Last week one of my adult ballet class students gave me, as a joke, a twig of blossom she’d picked on the way down to the studio. Immediately I was reminded of The Rose Adagio, a dance I learnt at least forty years ago at the Hammond School of Ballet, and miraculously still remember.
The Rose Adagio was the crowning glory of the RAD New Syllabus, devised in the mid-seventies for teenage girls who had basic ballet training but were never going to make it in the ballet world. Inspired by the lithographs of ballerinas like Marie Taglioni and Fanny Elssler, it was a pastiche of Romantic Ballet, and whilst maintaining some of the rigour of ballet training, it was intended to satisfy our need to feel we were really dancing. Lord knows what any teenage boy would have made of it – it was so camp. But there was no necessity to devise such a syllabus for boys. Any young male who braved ballet school was taken very seriously, and was sure to be training for the real thing.
We all had to bring an artificial rose to class. My rose was a large red plastic affair, covered in a kind of fabric like flock wallpaper. It lacked subtlety. The rose was held between the fingers and thumb of the right hand, and we gazed at it as we linked arabesques with glissades and running steps, and in one glorious moment knelt to drink in its scent. I have a vague recollection of sprinkling mine with eau de cologne. Finally, sinking down to place our rose on the floor, fingertips just touching our left cheekbone, we shook our heads – sadly. The whole narrative of love – gained, lost and recalled in solitude – was over in twenty four bars of music.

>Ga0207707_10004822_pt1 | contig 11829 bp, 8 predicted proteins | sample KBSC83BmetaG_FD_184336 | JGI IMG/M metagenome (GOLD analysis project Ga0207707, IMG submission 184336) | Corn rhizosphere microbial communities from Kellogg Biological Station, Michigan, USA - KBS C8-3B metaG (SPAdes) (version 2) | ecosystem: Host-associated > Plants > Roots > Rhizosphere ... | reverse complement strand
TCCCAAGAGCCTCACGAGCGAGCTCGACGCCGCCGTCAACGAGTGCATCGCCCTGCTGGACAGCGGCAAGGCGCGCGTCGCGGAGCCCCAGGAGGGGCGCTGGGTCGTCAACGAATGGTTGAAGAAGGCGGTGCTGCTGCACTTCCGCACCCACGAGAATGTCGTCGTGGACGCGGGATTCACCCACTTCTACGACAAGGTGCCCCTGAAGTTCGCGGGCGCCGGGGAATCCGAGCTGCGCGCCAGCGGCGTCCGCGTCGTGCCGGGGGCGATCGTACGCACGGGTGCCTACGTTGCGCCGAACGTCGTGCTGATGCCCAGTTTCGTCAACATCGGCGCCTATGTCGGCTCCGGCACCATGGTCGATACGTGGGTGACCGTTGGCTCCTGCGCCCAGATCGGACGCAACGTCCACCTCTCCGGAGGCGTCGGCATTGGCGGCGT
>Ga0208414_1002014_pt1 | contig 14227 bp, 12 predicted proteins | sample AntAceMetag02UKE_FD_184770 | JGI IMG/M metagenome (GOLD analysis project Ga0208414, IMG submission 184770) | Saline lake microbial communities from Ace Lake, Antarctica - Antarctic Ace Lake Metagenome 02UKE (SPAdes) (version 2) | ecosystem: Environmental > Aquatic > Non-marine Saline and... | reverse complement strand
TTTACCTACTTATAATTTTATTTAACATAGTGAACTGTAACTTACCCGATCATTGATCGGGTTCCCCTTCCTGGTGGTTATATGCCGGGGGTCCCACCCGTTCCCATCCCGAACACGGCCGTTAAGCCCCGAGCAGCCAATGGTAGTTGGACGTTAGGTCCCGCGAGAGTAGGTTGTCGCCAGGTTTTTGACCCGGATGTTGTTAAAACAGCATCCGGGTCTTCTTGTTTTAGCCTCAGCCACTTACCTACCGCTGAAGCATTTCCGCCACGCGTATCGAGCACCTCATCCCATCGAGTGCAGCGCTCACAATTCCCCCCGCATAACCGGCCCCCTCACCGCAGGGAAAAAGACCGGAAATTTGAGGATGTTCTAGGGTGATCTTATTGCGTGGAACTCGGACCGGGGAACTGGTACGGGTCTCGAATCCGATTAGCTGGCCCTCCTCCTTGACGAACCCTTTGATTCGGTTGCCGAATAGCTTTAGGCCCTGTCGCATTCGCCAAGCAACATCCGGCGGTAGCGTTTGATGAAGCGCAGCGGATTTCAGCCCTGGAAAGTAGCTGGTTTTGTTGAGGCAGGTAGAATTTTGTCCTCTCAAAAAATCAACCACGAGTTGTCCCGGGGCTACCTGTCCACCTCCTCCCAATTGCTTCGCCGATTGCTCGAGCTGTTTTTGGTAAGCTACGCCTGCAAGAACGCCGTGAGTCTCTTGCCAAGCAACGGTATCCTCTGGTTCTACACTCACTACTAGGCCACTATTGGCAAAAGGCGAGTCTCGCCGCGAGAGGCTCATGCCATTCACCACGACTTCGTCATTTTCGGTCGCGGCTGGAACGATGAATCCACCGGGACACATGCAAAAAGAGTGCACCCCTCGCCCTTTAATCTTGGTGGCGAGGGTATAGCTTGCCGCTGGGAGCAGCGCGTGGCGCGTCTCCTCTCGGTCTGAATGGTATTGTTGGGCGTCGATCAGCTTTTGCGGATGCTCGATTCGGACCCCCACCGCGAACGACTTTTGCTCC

One day Mrs Hassall informed us she was going to choose someone to dance The Rose Adagio solo as part of the school show at the Gateway Theatre, so we were all asked to dance it through several times under her scrutiny. I knew it in my sleep, and thought I was in with a chance, especially as I’d been praised a fair bit that term for my expressive quality – until I heard her whispering to the pianist, ‘Just look at Catherine Bird. So lovely!’
Catherine Bird was a small, neat girl, very intelligent and musical, and she was duly given the part. I remember watching her, rather wistfully, from the wings of the theatre, and feeling somehow as if I’d been denied a great honour. I couldn’t understand what it was that marked her as special. I didn’t realise then that Catherine just looked right before she even started to move – unlike the rest of us gangly pubescent girls. That goes a long way in the world of ballet.
It was all long ago, but I’m left with this ridiculous little dance so deeply rooted in my body that I can sing the music as I dance it through – and despite my sense of irony – an understanding of the many facets of the strange world of ballet – the beauty, the cruelty, the absurdity of it all.
Tricia Durdey dances, writes, and teaches Pilates.